A new study involving hundreds of thousands of people across the UK reveals that antibodies against COVID-19 declined as people recovered from the disease. The research, published by Imperial College London and Ipsos Mori, raises questions about herd immunity as suggested in some quarters within the scientific community.
The researchers sampled about 365,000 random people in England and found that their COVID-19 antibodies had declined by more than 26% in just three months, between June 20 and September 28.
“We observe a significant decline in the proportion of the population with detectable antibodies over three rounds of national surveillance, using a self-administered lateral flow test 12, 18 and 24 weeks after the first peak of infections in England,” the research read.
The researchers said their study was in tune with evidence that immunity to the coronavirus declines within six months to a year after infection, and that there is a decrease in the level of the coronavirus antibodies in the infected individuals concerned.
The study, which commenced in June, recorded an initial 6% IgG antibody response to the coronavirus for those who took part in the study. However, when they tested in three months in September, their coronavirus antibodies had reduced to 4.4%. When healthcare workers were tested, the study found that theirs remained constant, with no remarkable changes recorded.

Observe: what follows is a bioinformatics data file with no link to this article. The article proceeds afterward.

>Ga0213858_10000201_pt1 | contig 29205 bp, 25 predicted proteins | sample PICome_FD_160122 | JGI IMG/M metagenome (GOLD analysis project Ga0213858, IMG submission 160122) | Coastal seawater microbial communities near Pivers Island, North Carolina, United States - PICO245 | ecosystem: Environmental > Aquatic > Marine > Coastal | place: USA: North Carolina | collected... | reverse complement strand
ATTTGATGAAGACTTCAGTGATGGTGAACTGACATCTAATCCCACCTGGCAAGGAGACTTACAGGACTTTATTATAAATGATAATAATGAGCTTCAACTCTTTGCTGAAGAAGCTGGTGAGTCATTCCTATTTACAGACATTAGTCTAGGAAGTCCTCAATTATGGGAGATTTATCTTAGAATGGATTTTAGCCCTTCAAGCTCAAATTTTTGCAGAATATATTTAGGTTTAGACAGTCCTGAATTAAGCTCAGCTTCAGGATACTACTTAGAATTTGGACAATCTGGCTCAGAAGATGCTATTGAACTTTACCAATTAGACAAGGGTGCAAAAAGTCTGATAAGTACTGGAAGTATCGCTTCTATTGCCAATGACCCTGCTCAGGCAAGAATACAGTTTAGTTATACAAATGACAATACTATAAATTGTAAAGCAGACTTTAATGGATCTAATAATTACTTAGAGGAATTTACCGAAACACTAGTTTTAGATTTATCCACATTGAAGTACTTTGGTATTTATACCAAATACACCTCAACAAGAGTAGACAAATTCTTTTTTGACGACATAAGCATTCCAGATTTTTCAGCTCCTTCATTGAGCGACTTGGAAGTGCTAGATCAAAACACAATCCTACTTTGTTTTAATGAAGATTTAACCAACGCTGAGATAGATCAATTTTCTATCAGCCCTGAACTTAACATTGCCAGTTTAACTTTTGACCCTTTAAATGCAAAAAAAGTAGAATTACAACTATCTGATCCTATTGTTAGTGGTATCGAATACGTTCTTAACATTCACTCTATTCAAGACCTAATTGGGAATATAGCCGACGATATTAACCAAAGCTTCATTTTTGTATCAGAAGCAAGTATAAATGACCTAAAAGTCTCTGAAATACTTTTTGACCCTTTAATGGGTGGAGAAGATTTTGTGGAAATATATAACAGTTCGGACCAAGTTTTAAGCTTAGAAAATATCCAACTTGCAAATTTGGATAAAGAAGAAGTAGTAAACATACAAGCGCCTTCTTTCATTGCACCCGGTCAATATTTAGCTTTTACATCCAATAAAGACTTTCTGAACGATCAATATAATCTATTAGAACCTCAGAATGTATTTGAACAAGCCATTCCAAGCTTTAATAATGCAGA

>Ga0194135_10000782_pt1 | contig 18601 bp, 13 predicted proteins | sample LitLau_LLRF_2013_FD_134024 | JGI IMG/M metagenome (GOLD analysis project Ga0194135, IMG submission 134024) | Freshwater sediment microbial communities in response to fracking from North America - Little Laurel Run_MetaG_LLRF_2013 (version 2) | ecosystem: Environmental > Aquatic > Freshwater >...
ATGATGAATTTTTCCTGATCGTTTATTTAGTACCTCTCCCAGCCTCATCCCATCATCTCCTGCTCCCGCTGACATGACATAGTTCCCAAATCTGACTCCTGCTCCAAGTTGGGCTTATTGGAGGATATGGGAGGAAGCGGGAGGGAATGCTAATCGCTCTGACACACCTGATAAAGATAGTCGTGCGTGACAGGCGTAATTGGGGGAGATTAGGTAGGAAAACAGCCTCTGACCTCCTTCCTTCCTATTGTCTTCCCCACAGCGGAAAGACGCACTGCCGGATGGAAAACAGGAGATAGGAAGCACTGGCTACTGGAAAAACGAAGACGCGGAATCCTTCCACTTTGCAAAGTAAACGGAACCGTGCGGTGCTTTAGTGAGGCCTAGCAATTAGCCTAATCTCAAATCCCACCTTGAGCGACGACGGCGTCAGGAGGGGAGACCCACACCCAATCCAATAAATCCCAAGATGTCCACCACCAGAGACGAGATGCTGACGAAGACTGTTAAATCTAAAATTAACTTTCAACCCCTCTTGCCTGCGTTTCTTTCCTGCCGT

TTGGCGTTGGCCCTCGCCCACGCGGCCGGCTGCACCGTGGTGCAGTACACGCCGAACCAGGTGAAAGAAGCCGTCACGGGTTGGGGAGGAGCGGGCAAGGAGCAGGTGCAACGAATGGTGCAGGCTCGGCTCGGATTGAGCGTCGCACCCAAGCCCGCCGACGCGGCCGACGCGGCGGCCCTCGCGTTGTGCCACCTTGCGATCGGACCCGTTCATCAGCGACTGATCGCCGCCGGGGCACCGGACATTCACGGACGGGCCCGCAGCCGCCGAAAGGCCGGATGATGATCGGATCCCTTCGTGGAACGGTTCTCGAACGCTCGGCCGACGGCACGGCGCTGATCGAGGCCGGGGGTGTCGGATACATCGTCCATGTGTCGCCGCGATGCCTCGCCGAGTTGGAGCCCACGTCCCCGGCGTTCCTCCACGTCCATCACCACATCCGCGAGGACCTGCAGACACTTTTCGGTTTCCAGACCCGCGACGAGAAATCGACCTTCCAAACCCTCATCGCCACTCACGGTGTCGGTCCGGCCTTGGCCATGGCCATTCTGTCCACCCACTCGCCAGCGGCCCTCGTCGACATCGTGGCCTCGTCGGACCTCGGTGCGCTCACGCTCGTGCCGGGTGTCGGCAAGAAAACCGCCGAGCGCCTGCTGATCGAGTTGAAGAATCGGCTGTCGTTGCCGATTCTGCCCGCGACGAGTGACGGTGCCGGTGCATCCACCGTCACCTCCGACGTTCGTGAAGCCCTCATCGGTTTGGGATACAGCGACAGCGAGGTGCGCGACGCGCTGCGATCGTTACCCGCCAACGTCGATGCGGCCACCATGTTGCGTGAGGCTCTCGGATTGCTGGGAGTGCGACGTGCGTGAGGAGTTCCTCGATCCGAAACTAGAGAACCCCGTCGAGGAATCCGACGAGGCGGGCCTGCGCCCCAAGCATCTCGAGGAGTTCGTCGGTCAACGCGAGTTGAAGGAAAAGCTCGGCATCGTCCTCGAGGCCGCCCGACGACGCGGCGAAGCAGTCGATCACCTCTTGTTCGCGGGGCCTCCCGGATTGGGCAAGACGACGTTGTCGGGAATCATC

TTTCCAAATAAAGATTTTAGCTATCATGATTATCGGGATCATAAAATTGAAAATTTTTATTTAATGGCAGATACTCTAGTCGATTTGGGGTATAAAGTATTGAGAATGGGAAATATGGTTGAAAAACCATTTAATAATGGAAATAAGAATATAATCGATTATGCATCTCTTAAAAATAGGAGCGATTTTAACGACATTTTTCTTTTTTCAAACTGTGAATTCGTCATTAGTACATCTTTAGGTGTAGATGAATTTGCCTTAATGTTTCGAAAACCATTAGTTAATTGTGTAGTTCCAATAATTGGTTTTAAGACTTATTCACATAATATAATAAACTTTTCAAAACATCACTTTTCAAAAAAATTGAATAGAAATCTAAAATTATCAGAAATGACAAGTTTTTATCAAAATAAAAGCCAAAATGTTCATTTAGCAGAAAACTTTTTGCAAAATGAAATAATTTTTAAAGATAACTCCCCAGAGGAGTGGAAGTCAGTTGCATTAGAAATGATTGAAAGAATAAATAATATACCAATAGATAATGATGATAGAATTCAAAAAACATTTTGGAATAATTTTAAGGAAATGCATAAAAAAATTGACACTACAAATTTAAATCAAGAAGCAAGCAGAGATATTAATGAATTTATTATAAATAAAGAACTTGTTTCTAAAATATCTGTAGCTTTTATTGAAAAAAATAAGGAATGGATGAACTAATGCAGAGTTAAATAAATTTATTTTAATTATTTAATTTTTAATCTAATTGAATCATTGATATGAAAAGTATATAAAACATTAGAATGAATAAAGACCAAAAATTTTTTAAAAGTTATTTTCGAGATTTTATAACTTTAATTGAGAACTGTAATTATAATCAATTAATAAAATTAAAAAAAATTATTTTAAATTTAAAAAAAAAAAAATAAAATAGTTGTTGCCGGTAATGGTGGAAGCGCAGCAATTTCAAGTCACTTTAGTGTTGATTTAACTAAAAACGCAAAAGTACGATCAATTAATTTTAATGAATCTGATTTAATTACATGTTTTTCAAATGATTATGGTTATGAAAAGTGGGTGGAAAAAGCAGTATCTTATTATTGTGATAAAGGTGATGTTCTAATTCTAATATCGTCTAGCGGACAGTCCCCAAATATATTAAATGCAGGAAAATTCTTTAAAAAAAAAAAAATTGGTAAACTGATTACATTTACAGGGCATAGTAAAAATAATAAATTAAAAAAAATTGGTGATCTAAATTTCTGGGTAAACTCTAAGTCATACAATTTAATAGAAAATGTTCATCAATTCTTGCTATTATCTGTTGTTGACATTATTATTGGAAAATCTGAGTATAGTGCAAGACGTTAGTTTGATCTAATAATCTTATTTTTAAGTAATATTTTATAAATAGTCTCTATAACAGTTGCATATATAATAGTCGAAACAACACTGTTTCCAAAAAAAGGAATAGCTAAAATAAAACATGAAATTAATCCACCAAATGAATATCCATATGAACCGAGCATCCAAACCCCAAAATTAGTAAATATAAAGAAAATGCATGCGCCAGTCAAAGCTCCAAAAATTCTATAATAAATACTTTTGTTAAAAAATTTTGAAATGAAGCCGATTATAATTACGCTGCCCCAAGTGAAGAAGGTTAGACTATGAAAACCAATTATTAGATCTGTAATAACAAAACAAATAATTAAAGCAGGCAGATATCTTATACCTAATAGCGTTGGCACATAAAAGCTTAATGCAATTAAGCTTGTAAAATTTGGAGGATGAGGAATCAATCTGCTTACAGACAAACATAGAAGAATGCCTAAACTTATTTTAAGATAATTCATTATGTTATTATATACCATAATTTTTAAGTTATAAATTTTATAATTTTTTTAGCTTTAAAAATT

The study also corroborated other research which showed that people who reported asymptomatic when infected with the coronavirus lost a considerable number of antibodies than individuals who suffered severe symptoms.
However, younger people were able to withstand the effects of the coronavirus on their immunity. They fared better than their older counterparts who lost a significant number of antibodies when infected. On the other hand, the study did not inform reveal if antibodies provided any sort of immunity from the coronavirus or how long people can be immune from the virus following an infection.
While some infections like measles and chickenpox give humans what is otherwise known as sterilizing immunity, which offers in some cases lifetime protection from reinfection, scientists are yet to determine if the same scenario plays out in the case of the coronavirus. The study has raised fresh questions in the scientific community for those calling on the government to use herd immunity in combating the pandemic.
When most people in a given population is immune to an infectious disease, indirect protection or herd immunity is established. Vaccinations and natural infections are the routes by which herd immunity can be achieved. According to the John Hopkins School of Public Health report, usually, 50% to 90% of a population needs immunity to achieve herd immunity.
The UK Health Minister, Lord James Bethell, called the study published Monday a critical piece of research. He said the study could help the British government formulate strategies on how best to respond to the coronavirus. He said that despite what the result of an antibody test may turn out to be for certain individuals, everyone must continue to observe stated guidelines such as social distancing, quarantine, good sanitary measures, and the wearing of masks.
Researchers found that a reduction in the number of antibodies occurs very quickly before the curve is flattened. However, more studies will be needed on this, they said.